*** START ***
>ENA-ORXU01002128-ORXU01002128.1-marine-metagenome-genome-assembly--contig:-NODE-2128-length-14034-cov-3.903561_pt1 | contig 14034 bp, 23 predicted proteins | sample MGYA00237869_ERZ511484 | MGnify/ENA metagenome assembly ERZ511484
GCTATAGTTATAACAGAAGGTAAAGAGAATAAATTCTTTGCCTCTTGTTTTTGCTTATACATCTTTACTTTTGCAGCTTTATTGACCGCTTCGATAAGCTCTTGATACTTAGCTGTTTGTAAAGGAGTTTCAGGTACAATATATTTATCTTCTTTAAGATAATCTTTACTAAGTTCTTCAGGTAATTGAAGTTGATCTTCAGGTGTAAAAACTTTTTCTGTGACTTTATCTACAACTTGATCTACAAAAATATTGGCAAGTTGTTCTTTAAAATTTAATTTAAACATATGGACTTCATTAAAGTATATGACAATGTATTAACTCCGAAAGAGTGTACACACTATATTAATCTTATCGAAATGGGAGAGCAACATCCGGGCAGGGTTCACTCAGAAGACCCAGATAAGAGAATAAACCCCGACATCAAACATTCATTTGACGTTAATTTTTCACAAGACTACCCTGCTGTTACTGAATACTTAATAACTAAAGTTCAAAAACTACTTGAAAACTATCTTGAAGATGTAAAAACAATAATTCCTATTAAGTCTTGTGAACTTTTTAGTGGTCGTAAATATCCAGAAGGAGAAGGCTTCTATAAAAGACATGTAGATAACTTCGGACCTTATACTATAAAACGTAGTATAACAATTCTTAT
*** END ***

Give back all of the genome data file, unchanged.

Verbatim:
>ENA-ORXU01002128-ORXU01002128.1-marine-metagenome-genome-assembly--contig:-NODE-2128-length-14034-cov-3.903561_pt1 | contig 14034 bp, 23 predicted proteins | sample MGYA00237869_ERZ511484 | MGnify/ENA metagenome assembly ERZ511484
GCTATAGTTATAACAGAAGGTAAAGAGAATAAATTCTTTGCCTCTTGTTTTTGCTTATACATCTTTACTTTTGCAGCTTTATTGACCGCTTCGATAAGCTCTTGATACTTAGCTGTTTGTAAAGGAGTTTCAGGTACAATATATTTATCTTCTTTAAGATAATCTTTACTAAGTTCTTCAGGTAATTGAAGTTGATCTTCAGGTGTAAAAACTTTTTCTGTGACTTTATCTACAACTTGATCTACAAAAATATTGGCAAGTTGTTCTTTAAAATTTAATTTAAACATATGGACTTCATTAAAGTATATGACAATGTATTAACTCCGAAAGAGTGTACACACTATATTAATCTTATCGAAATGGGAGAGCAACATCCGGGCAGGGTTCACTCAGAAGACCCAGATAAGAGAATAAACCCCGACATCAAACATTCATTTGACGTTAATTTTTCACAAGACTACCCTGCTGTTACTGAATACTTAATAACTAAAGTTCAAAAACTACTTGAAAACTATCTTGAAGATGTAAAAACAATAATTCCTATTAAGTCTTGTGAACTTTTTAGTGGTCGTAAATATCCAGAAGGAGAAGGCTTCTATAAAAGACATGTAGATAACTTCGGACCTTATACTATAAAACGTAGTATAACAATTCTTAT